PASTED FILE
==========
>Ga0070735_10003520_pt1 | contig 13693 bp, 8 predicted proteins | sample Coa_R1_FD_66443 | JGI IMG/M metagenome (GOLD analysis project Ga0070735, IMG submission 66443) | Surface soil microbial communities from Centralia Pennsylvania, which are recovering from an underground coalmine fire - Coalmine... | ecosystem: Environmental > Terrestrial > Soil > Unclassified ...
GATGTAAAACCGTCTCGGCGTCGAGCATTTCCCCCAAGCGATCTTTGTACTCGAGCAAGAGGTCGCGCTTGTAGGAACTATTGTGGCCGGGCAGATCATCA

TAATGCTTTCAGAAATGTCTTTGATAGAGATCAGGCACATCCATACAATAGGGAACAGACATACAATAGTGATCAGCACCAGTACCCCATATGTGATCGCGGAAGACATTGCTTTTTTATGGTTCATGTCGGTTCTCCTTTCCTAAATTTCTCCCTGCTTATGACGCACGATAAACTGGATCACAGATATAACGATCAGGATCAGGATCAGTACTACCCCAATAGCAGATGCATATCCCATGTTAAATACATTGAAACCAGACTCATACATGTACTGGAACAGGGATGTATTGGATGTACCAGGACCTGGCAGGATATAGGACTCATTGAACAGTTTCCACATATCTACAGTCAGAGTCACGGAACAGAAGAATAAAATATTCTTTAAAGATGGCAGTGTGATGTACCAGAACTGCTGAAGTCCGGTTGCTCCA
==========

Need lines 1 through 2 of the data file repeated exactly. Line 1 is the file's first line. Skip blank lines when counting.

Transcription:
>Ga0070735_10003520_pt1 | contig 13693 bp, 8 predicted proteins | sample Coa_R1_FD_66443 | JGI IMG/M metagenome (GOLD analysis project Ga0070735, IMG submission 66443) | Surface soil microbial communities from Centralia Pennsylvania, which are recovering from an underground coalmine fire - Coalmine... | ecosystem: Environmental > Terrestrial > Soil > Unclassified ...
GATGTAAAACCGTCTCGGCGTCGAGCATTTCCCCCAAGCGATCTTTGTACTCGAGCAAGAGGTCGCGCTTGTAGGAACTATTGTGGCCGGGCAGATCATCA